Opportunities exist to better empower this discovery through:

  • increased involvement of stakeholders from across the Scottish Healthcare ecosystem and interested parties from academia and the technology industry
  • capitalising on the learnings from global investment in commercial and government sectors, who have moved beyond the discovery phase

5.4 Digital Currency

Digital currency is digital money.

Bitcoin is a decentralised cryptocurrency, and a form of digital money which allows payments to be sent between users without passing through a central authority, such as a bank or payment gateway. It is arguably the first cryptocurrency, which established popular participation in, and views of, digital currencies.

We consider Bitcoin here as a useful starting point to consider investigating digital currencies relevance to Scottish Government. However, we note that the scope of this report necessarily only touches on the larger topic of cryptocurrencies disruptive potential in Scotland's Financial Services industry and the monetary economy.

But Bitcoin is only one of many cryptocurrencies. Each has been devised with different purposes and is created and held electronically. Bitcoins aren't printed, like dollars or euros—they're produced by computers all around the world, using free software. Bitcoin can be considered "decentralised" as it can be created and traded without a central bank, a bank account, an intermediary financial institution, and with lower cash handling and banking transfer fees.

Bitcoin is different from traditional currencies. It is decentralised so that no single institution controls it, and it has a limited supply, based on a set of rules baked in to its underlying algorithm. It is difficult to tie the owner of a Bitcoin to a real-world person (unlike the conventional money, where in most jurisdictions regulation dictates that people should be identified through KYC checks).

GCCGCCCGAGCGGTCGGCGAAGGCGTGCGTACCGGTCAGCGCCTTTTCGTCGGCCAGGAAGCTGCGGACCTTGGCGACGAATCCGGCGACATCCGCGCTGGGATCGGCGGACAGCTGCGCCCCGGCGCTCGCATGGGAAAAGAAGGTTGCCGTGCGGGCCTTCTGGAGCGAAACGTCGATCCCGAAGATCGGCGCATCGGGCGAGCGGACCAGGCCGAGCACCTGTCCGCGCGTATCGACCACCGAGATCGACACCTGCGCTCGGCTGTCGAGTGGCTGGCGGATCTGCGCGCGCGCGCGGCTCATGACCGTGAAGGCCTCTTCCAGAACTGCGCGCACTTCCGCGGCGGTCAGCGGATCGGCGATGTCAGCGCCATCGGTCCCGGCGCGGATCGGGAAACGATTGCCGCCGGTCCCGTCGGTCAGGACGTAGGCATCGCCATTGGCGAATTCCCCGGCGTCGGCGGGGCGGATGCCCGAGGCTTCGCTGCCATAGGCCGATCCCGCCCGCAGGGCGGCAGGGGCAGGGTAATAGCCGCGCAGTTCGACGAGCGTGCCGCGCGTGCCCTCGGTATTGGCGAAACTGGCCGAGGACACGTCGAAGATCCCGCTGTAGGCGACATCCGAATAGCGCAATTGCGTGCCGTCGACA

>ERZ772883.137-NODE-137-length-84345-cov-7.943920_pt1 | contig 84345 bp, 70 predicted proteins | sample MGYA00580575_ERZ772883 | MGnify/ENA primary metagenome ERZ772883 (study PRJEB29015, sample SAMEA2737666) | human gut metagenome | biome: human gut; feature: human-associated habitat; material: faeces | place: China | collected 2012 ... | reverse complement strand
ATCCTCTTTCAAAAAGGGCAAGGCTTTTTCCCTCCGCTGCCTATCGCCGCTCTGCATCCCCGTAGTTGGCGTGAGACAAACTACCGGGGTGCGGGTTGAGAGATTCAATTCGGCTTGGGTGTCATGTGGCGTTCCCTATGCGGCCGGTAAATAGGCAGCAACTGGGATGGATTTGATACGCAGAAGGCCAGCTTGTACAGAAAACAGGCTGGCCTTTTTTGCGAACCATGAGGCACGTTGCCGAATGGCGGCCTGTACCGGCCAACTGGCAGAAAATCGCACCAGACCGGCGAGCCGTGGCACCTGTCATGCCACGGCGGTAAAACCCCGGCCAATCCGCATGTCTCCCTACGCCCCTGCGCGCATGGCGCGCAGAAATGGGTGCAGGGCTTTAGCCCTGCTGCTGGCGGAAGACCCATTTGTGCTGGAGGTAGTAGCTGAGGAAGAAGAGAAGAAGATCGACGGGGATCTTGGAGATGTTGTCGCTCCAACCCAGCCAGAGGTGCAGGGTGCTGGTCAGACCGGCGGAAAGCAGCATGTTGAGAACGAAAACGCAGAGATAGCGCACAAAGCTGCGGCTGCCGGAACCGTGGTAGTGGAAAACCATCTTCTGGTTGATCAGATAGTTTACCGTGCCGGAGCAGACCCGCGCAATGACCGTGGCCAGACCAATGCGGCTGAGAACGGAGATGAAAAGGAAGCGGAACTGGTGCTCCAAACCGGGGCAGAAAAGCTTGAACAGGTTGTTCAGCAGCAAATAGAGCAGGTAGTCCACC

We use a "wallet" to manage the cryptographic keys used to secure access to Bitcoins. Exchanges in Bitcoin between parties, (or Bitcoin transactions), are addressed between wallets. Despite its reputation for anonymity, every Bitcoin transaction ever made can be traced back in time between wallet addresses, so it cannot be considered a confidential medium. So, although Bitcoin is often accused of being anonymous, its more strictly correct to say that it is pseudonymous.

These characteristics have made Bitcoin popular with two communities: firstly, with those who want to make financial services more transparent inclusive and accessible, and secondly with people who don't wish to be identified in criminal activities or in avoiding capital controls. The International Monetary Fund explanation of the role of Virtual Currencies (International Monetary Fund, 2016) is summarised by

"Virtual currencies and their underlying technologies can provide faster and cheaper financial services and can become a powerful tool for deepening financial inclusion in the developing world. The challenge will be how to reap all these benefits and at the same time prevent illegal uses, such as money laundering, terror financing, fraud, and even circumvention of capital controls."

IMF managing director Christine Lagarde

Much innovation in the monetary cryptocurrency arena since Bitcoin has focussed on addressing issues such as identification, confidentiality and privacy of transactions. This work continues, but that blockchain-based cryptocurrencies have an important role in providing more inclusive financial services seems beyond doubt.

However, cryptocurrencies' monetary role as a store of value is more difficult to conclude. In the year to the time of writing, a Bitcoin has grown from $1,000 to $8,000 in value and was briefly as high as $20,000.

"Bitcoin is a fascinating example of how human beings create value, or estimate and judge value. You cannot tell me that you can create out of nothing a medium of exchange value. It is not a rational currency in that sense. But that does not mean it will not trade, because so long as people believe they can sell it to someone else that's all you need to create a market. Human beings buy all sorts of things that aren't worth anything but they do it anyway. People gamble in casinos when the odds are against them. It has never stopped anybody".